Are You In Need Of Some Vocational Soul Searching?

Are You In Need Of Some Vocational Soul SearchingBy Christy Schutz

You’d be surprised how many people I come across who have already invested a decade or two in a particular line of work and are still unsure of what they want to be when they “grow up.” This has been my experience with people who work in a traditional office setting as well as people who work from home. With so many different positions now offering full or partial telecommuting arrangements, it can be overwhelming to narrow the focus down to something that will meet someone’s work arrangement needs while also leveraging their skills, interests and personality.

If you can relate to this statement, I would recommend you set aside some time to do some career self-assessment, or, as I call it, Vocational Soul Searching.  You can dig deep and get clearer on the types of roles you should explore by completing the following four steps.

1.) Get really clear about what aspects of your current job you like or dislike.

Author and speaker Marcus Buckingham describes a process where you take the time over a week or two to be really mindful about the tasks that you are completing each day. Do they energize you, or strengthen you? Or do they weaken you? And it isn’t about what you are necessarily good at or bad at. Someone can be really good at a task, but, absolutely dislike doing it. To complete this task, keep a pad of post-it notes nearby. When you feel a strong emotion, take a moment to jot down “I felt energized when…” or “I felt depleted when…” Chances are you will start to see some patterns emerge on the types of tasks you should navigate toward or away from.

2.) Look back in history.

Take some time to consider all the jobs you have had to date. Take the time to analyze what experience you took from each role, what gifts or abilities you tapped into for each role, how your personality meshed with each job you held, and what you enjoyed most. You may start to see some patterns that will help to narrow down your search and/or be inspired to pursue a field or role that you abandoned long ago.

3.) Take the online assessments.

There are dozens of online assessments, in a variety of price ranges that can help someone to narrow down their job search. Check out all or some of the following:

  • The University of Pennsylvania offers several free assessments, like a strength test, a work-life questionnaire, life satisfaction questionnaire and more. Learn more and register to take the assessments at https://www.authentichappiness.sas.upenn.edu/
  • The MAPP assessment can help you to identify your career profile and can be scored against hundreds of jobs. They offer a free sample report as well as a more comprehensive paid assessment online at http://www.assessment.com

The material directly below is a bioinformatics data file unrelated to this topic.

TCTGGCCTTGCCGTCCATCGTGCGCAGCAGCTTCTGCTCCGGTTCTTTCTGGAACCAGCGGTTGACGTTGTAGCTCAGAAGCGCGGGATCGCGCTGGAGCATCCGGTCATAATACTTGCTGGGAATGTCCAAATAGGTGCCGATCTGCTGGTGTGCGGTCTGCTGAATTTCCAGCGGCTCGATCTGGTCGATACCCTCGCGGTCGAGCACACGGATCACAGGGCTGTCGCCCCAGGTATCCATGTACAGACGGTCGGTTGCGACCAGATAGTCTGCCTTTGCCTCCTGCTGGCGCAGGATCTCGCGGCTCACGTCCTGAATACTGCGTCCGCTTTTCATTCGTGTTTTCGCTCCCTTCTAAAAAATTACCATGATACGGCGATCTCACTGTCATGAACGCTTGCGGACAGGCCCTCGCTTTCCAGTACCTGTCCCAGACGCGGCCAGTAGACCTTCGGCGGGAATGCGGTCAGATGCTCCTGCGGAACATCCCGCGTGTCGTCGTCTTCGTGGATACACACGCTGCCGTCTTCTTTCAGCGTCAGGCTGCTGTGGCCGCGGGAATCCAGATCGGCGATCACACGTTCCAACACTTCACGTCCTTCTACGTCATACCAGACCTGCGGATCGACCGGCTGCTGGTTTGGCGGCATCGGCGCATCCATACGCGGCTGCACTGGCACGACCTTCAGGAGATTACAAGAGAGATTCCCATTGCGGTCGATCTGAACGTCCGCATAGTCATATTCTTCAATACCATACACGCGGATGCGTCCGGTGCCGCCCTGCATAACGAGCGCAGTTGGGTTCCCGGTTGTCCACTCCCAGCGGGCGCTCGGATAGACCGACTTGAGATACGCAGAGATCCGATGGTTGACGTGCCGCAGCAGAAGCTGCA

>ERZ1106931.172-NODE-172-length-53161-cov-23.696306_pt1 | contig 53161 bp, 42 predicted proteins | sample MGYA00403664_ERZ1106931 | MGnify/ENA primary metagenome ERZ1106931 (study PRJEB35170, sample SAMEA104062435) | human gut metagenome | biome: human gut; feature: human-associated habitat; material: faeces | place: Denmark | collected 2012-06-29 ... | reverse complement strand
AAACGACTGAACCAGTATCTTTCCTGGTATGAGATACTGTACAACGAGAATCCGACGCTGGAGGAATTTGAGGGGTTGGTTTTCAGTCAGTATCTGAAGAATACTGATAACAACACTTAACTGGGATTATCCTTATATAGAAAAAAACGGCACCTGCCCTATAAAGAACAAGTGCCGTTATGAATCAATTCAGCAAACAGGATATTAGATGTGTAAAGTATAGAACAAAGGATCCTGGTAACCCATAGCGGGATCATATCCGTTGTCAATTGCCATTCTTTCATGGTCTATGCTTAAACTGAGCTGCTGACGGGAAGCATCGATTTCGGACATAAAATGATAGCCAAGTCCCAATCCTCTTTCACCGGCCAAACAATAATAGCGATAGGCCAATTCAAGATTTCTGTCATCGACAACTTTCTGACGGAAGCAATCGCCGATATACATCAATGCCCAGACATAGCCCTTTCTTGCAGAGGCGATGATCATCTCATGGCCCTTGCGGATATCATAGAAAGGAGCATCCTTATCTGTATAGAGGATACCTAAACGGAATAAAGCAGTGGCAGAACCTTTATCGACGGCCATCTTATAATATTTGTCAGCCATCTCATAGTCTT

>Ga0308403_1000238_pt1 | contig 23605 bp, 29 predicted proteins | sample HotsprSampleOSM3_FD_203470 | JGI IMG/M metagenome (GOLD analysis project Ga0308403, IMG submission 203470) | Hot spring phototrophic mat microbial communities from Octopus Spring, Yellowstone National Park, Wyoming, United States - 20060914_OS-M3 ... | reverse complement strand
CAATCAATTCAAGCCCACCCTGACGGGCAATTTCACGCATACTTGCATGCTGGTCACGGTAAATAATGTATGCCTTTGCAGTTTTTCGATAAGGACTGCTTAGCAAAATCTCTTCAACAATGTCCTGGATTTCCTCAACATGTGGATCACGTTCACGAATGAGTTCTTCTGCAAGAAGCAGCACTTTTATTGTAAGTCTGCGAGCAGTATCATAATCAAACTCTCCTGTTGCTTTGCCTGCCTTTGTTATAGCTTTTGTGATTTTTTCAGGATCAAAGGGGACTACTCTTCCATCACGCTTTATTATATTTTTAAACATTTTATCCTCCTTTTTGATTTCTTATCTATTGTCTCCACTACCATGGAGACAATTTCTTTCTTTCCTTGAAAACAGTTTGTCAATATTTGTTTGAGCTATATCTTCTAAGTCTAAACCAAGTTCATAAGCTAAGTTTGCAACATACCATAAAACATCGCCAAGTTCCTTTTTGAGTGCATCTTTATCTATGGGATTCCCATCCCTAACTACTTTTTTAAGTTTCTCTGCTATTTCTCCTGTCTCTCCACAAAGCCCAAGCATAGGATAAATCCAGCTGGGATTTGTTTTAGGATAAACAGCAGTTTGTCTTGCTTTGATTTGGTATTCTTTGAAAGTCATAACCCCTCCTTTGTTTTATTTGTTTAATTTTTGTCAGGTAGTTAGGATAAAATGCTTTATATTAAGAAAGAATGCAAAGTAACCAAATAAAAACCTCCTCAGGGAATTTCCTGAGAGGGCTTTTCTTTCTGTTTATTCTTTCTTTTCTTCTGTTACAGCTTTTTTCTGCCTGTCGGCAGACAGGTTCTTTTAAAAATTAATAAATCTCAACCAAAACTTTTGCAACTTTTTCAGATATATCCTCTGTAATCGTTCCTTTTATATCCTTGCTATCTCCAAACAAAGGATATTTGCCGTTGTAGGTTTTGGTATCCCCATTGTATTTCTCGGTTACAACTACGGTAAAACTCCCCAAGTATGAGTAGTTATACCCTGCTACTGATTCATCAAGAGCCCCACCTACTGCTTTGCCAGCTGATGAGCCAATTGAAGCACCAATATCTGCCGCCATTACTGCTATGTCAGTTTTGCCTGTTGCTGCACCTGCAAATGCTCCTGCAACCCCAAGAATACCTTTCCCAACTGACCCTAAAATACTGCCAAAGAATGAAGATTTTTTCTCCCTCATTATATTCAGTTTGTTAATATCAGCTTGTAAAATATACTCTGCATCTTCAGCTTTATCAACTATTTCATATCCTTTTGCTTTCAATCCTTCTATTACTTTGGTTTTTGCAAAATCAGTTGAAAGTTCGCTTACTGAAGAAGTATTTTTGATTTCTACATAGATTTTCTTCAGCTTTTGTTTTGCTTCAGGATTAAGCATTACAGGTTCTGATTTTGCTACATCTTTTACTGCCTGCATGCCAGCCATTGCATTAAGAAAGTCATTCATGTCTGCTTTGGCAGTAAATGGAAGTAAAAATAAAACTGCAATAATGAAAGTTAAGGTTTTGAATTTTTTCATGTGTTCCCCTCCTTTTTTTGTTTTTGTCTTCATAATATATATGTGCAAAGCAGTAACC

• Gallup offers a strengths assessment called the “StrengthsFinder.” There is a smaller, more focused assessment that identifies your top 5 strengths (at a cost of $9.99) or a more comprehensive version that identifies your complete strengths profile (for $89.00). Learn more online at https://www.gallupstrengthscenter.com/
  • If you are interested in an assessment that has a Christian perspective, check out the PLACE assessment. It is very thorough, and analyzes personality, spiritual gifts, abilities, passions, and your life experiences. Cost for the individual assessment starts at $14.95 and can be found at http://www.placeministries.org/individuals.html

4.) Ask others to weigh in.

Sometimes our friends and colleagues can see things more clearly in us than we can see in ourselves. Checkster offer an interesting program called the Talent Checkup. You take a self-assessment and then enter the names of colleagues you want to get feedback from. Or, you can always take the low tech approach and simply reach out via phone or email and ask your associates, mentors, friends and family members to give you feedback as it relates to your abilities, personality, interests, their perception of your biggest achievements to date, your weaknesses and what they see as a career fit for you.

All of these tactics combined should help to reveal the types of jobs that will energize you, utilize your abilities, and bring you more overall happiness and fulfillment in your life. You can then get busy with the task of searching for work at home positions that will make the most sense for you!

What suggestions would you add to the list? How have you identified which careers are right (or wrong) for you? Any awesome assessments you’d add to the list?

Christy Schutz, is a communications professional and freelance writer focused on topics like employer/personal branding, career management, personal development, women in the workplace, and female entrepreneurs. She enjoys putting 16+ years of experience in the advertising, recruitment marketing, employee/internal communications and special events industries to good use by helping others to discover, develop and market their own distinct calling or mission. This Tampa Bay, FL-based Mom also keeps herself busy by raising 4 kids, caring for her husband & doting on her dogs Petey and Daisy!

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